Scientific Sense Podcast

Wednesday, January 23, 2019

The importance of language

A recent study (1) that shows the individual's language preferences could affect what she sees is interesting. But more importantly, one has to wonder if disparate languages drive the apparent cultural, social and policy differences across the globe. If so, that will be unfortunate.

Complex language, apparently the only differentiating quality of the human animal, has gotten them far. They could communicate thoughts, innovate, memorize and survive in the Savannah. They have been creative, perhaps starting in clicks and music and progressing toward more complex structures. In the modern context, languages seem to share common roots in Indo-European, Sino-Tibetan, and Afro-Asiatic with a few unusual divergences in the Pacific and South India. But the larger three streams of language progression appear to be distinctly different in architecture, specialization, and use. If the general hypothesis that language shapes one's comprehension is true, we may have separated ourselves into three different worlds (not to mention smaller ones in the Pacific and South India), purely by chance.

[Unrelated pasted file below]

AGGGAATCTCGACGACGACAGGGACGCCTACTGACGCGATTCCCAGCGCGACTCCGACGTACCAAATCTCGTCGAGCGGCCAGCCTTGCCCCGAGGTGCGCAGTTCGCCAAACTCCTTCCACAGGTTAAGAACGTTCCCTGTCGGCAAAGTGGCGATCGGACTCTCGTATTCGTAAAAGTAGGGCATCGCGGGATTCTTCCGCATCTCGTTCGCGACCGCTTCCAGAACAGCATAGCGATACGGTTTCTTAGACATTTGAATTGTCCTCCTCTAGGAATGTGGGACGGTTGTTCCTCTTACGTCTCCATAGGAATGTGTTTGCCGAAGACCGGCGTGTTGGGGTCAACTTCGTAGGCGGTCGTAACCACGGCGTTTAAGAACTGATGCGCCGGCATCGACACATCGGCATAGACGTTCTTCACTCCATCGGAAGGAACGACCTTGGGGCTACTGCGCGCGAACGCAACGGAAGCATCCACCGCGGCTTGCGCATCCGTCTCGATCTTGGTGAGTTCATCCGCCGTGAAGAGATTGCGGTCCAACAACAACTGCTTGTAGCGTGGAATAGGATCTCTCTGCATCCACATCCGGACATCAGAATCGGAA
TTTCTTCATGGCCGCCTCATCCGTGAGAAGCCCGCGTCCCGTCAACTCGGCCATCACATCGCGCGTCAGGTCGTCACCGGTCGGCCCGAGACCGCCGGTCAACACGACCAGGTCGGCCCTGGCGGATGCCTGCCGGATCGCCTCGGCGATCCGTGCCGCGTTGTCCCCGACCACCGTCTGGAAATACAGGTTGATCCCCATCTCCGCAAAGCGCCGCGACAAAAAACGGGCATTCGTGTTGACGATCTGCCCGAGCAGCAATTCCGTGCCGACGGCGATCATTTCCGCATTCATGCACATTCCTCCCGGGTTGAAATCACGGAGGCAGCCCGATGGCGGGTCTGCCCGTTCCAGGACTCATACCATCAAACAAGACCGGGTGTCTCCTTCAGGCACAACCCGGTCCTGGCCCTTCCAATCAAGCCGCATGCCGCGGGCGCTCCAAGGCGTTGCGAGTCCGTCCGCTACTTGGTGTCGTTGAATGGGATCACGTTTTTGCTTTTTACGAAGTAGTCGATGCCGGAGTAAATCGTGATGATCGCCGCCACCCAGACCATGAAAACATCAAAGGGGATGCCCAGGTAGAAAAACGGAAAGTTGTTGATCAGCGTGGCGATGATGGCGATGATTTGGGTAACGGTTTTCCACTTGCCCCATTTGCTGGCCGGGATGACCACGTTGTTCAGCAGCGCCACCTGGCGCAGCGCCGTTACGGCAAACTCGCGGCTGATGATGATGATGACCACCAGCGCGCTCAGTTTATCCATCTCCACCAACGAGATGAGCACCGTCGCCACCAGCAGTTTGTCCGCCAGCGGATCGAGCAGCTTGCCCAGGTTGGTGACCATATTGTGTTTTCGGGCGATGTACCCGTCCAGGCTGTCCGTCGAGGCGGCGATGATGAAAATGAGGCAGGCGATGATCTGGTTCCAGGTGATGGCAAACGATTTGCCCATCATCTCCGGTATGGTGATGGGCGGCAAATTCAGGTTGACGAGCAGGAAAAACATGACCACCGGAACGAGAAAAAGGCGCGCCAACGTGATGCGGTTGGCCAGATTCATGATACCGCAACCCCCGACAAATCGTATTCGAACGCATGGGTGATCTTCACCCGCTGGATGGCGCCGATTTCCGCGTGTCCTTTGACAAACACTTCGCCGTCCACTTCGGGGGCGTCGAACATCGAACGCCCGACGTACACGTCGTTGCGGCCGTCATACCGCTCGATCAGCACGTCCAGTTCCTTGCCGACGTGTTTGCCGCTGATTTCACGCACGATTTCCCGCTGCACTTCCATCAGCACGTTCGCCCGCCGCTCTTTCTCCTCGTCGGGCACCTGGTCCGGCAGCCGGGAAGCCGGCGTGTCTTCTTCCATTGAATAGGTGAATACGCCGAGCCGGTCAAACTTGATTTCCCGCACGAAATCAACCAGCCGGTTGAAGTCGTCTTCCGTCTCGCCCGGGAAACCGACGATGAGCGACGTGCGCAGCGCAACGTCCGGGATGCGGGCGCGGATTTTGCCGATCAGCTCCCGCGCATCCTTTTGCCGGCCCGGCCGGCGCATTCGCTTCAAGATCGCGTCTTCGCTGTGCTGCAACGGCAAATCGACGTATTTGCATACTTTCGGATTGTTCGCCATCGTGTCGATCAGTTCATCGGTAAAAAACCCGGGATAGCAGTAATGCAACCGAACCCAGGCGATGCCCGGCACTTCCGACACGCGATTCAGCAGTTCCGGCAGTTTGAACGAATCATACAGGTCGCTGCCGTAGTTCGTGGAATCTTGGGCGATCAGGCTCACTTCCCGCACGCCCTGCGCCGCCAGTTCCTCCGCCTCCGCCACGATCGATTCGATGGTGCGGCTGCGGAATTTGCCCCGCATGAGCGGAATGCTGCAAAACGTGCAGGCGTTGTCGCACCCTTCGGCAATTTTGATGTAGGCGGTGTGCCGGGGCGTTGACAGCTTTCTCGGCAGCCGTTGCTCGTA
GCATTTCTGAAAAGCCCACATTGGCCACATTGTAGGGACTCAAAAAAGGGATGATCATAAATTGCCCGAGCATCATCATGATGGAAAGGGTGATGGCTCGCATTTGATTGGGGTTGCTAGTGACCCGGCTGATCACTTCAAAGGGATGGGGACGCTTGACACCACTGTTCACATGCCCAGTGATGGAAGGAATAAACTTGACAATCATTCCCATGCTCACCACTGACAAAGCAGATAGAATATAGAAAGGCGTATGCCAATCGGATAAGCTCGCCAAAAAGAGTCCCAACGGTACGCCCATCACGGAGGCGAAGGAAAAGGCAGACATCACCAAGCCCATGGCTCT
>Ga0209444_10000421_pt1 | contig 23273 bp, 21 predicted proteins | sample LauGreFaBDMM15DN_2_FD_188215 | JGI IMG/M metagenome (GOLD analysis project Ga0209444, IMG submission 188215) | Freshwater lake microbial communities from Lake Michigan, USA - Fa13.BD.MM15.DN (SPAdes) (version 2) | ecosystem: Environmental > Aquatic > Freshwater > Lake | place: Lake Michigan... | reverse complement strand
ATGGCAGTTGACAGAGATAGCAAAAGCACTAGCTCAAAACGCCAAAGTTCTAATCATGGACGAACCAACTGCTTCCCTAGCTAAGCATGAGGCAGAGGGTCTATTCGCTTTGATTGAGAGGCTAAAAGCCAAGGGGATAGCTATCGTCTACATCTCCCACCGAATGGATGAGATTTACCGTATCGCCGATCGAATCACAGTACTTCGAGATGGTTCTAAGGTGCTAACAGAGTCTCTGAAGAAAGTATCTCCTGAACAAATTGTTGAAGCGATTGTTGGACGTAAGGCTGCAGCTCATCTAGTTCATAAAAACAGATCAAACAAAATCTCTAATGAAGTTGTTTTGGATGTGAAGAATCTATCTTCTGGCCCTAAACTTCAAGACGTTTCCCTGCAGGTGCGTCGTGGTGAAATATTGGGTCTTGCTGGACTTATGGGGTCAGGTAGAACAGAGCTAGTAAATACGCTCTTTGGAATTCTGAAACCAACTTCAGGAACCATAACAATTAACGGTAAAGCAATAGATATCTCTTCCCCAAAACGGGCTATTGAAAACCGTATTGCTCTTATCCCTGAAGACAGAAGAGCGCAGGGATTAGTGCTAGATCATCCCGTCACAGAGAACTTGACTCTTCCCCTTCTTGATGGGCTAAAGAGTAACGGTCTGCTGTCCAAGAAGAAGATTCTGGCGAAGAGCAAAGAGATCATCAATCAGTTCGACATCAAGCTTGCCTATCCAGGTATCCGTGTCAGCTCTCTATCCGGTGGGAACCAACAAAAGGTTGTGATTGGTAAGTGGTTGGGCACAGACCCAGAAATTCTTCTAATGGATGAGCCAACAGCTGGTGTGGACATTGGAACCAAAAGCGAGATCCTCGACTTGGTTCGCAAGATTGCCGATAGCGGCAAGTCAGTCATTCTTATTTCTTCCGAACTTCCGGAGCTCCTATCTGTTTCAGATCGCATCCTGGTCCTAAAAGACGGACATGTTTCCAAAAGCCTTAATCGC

The human brain has been trying to cope with language forever. Language is an unnatural leap for the animal and the brain could not have coped with the idea without great effort. Reinforcement learning would have led the three cohorts of humans into a higher and higher association of language with outcomes. Thus, they would likely reject observations from outside that do not fit. Their science, religion, closely follows with few cultural variations. And, their organizational philosophy, objective functions, and expectations have diverged significantly.

A technology that integrates the three distinctly different streams of language could be a necessary condition for humans to make the next leap.


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